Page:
Through this world I stumble
So many times betrayed
Trying to find an honest word
To find the truth enslaved
– From ‘Possession’ by Sarah McLachlan.
The appointment, yesterday, of former MP Rolfe Commissiong to the Senate as the Government Senate Leader as well as the Minister-in-the-Senate as Minister of Community & Sport, has proved to be quite a controversial appointment. Indeed, some might say that the honeymoon period for the re-elected 30-6 Government is over in a remarkably short time.
The reason for this controversy stems to the nature of Senator Commissiong’s decision to not contest the 2020 election, giving way to Finance Minister Curtis Dickinson to run in the constituency so vacated. That decision arose due to the media reporting that Mr. Commissiong had sexually harassed a civil servant. There’s more to that story, however it has (and will likely) be covered elsewhere. What interests me is the resulting national discussion – on social media, radio, offices (particularly in the civil service) and in the street. To be frank, it has prompted a lot of discussion about sexual harassment.
It occurred to me that there would be some utility in exploring this topic, and so here we are.
What is Sexual Harassment?
Minister Jason Hayward, when he was the President of the BPSU, wrote a valuable report on ‘Sexual Harassment in the Workplace’, which will be the subject of my initial posts on this subject. It is well worth reading, and was even featured in Social Justice Bermuda’s initial reaction to this Commissiong Controversy.
This report opens with a definition taken from the Human Rights Act 1981, Section 9(4). I actually think it is worth quoting the relevant Section in its entirety:
9 – Sexual Harassment Prohibited
- No person shall abuse any position or authority which he occupies in relation to any other person employed by him or by any concern which employs both of such persons, for the purpose of harassing that other person sexually.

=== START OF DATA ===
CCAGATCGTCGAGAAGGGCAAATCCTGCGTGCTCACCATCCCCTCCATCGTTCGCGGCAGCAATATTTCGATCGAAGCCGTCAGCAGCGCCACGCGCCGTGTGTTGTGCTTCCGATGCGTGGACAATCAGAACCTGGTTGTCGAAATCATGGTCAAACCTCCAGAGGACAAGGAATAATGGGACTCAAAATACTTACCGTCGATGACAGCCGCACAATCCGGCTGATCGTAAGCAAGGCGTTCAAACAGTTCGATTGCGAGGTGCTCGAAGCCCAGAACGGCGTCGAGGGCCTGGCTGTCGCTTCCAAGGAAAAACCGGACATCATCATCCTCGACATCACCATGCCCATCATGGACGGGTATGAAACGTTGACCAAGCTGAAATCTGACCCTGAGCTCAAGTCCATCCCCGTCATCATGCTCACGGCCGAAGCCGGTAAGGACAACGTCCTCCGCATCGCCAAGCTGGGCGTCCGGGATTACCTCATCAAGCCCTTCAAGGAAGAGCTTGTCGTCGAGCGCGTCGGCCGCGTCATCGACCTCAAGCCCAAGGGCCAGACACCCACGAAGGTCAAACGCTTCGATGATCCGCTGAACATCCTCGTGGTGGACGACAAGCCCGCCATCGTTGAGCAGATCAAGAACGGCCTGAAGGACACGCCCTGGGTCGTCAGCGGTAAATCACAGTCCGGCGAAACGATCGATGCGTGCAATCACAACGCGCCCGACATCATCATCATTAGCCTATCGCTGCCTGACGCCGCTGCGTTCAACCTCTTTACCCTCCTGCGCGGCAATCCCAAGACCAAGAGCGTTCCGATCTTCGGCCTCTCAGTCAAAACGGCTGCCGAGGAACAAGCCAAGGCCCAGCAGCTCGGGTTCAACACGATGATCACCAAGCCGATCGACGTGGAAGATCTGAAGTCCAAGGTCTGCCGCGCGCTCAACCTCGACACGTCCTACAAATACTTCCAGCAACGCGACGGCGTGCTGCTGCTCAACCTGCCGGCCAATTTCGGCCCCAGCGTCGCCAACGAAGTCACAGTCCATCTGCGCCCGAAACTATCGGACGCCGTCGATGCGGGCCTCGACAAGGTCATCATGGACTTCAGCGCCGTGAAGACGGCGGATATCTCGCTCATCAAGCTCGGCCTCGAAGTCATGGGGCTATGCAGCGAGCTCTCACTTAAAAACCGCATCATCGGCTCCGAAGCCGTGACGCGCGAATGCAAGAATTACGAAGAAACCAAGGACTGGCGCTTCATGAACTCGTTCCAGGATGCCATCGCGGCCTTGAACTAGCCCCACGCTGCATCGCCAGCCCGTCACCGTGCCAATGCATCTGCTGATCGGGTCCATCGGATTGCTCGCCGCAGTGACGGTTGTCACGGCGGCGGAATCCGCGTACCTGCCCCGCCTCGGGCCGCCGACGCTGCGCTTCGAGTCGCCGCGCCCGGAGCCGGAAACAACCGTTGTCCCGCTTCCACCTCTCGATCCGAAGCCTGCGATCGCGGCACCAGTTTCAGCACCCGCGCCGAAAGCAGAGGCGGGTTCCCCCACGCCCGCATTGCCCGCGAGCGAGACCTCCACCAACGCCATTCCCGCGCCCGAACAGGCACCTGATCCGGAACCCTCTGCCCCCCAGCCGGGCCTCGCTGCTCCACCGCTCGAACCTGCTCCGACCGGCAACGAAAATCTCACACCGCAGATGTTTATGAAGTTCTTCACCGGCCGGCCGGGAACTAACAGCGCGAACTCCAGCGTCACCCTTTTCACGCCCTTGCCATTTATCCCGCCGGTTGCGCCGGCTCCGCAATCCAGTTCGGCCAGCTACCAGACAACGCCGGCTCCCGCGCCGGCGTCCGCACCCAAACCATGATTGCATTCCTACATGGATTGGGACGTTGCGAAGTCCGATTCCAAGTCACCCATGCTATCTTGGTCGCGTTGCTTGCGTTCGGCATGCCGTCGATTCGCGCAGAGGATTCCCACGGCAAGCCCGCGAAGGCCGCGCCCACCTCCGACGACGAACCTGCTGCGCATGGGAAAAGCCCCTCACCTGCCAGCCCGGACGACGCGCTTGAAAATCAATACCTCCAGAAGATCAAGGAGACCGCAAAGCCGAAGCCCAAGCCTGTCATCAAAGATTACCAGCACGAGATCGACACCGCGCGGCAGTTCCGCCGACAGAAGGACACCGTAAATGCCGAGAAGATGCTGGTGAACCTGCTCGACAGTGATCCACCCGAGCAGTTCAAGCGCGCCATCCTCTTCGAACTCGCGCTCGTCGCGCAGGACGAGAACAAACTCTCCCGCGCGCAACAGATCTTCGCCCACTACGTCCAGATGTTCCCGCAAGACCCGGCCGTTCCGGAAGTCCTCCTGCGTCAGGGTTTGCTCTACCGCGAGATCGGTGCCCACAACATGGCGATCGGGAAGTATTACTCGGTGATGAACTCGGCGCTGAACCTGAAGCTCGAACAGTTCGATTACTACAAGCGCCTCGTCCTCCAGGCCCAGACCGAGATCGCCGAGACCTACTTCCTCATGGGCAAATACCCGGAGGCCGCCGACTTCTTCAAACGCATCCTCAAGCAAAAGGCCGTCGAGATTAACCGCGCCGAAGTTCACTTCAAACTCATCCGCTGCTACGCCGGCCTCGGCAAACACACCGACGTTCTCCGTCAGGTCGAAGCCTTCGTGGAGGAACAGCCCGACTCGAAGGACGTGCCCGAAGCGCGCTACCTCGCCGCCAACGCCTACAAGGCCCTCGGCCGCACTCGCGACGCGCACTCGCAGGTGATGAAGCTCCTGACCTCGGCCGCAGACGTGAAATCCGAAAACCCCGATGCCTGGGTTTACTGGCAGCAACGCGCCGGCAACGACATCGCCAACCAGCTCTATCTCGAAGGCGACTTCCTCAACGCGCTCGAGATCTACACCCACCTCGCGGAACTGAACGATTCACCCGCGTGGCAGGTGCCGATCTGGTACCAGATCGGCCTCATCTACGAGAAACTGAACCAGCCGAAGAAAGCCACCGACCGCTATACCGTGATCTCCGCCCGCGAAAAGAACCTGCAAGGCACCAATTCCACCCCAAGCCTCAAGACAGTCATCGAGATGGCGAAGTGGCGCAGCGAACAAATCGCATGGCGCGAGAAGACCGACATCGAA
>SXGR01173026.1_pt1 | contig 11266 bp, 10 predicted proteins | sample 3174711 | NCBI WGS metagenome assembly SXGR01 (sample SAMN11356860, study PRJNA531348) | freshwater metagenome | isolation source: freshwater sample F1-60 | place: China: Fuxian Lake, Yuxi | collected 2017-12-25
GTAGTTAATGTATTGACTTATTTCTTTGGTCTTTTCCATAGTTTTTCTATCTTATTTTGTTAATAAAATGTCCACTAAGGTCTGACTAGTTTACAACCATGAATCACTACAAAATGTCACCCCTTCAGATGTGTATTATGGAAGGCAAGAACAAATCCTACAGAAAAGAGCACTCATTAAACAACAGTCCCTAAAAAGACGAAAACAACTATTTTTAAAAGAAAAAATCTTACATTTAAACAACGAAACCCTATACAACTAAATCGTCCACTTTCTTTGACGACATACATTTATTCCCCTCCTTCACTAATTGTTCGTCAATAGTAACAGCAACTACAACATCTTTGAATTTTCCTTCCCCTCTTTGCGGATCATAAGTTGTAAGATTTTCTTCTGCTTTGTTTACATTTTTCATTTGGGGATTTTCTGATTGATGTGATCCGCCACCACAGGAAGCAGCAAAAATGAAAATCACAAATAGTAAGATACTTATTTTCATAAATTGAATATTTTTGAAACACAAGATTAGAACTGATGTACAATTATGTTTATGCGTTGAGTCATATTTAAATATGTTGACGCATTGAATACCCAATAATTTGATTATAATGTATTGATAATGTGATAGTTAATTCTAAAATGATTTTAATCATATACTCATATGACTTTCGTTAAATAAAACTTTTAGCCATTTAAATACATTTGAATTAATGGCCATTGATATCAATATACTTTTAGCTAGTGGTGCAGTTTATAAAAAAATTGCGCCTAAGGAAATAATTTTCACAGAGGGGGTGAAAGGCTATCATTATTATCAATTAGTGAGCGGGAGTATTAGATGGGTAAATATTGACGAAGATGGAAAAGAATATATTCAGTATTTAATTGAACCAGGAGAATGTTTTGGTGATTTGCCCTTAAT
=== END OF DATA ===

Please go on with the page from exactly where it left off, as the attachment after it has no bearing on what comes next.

- A person who occupies accommodation has a right to freedom from sexual harassment by the landlord, or by an agent of the landlord, or by an occupant of the same building.
- A person who is an employee has a right to freedom in his workplace from sexual harassment by his employer, or by an agent of his employer, or by a fellow employee, and an employer shall take such action as is reasonably necessary to ensure that sexual harassment does not occur in the workplace.
- For the purposes of this section, a person harasses another sexually if he engages in sexual comment or sexual conduct towards that other which is vexatious and which he knows, or ought to know, is unwelcome.
Whether section 4, as regards ‘the employer’, refers in the case of Mr. Commissiong when the incident occurred, applies to the Premier, the Speaker or ‘the people’ is an interesting question. However, I digress…
The report itself opens with the following comment on sexual harassment:
“Sexual harassment is a hazard encountered in workplaces across the world that reduces the quality of working life, jeopardises the well-being of women and men, undermines gender equality and imposes costs on businesses and organisations.”
The report also provides a more detailed description of sexual harassment from the ILO:
“…any unwanted conduct of a sexual nature, request for sexual favours, verbal or physical conduct or gesture of a sexual nature; or other behaviour or a sexual nature that makes the recipient feel humiliated, offended and/or intimidated, where such reaction is reasonable in the situation and condition; or made into working requirement or create an intimidating hostile or inappropriate working environment.” – ILO (2011) Guidelines on Sexual Harassment at the Workplace. [Page 5]
The BPSU report then cites the different types of sexual harassment identified in the 2011 ILO Guidelines [page 7], which are worth copying here too:
- Physical Harassment – unwelcomed touching in a sexual manner such as kissing, patting, pinching, glancing or staring lustfully.
- Verbal Harassment – unwelcomed comments about private life, body parts or a person’s appearance, sexually suggestive jokes and comments.
- Gestural Harassment – sexually suggestive body language and/or gestures, repeated winks, gestures with fingers, and licking lips.
- Written or Graphic Harassment – display of pornographic materials, sexually explicit pictures, screensavers or posters, or harassment via emails and other modes of electronic communication.
- Psychological/Emotional Harassment – persistent proposals and unwelcomed requests, unwanted invitations to go out on dates, insults, taunts or innuendo of a sexual nature.
As noted in the report, the above is not exhaustive…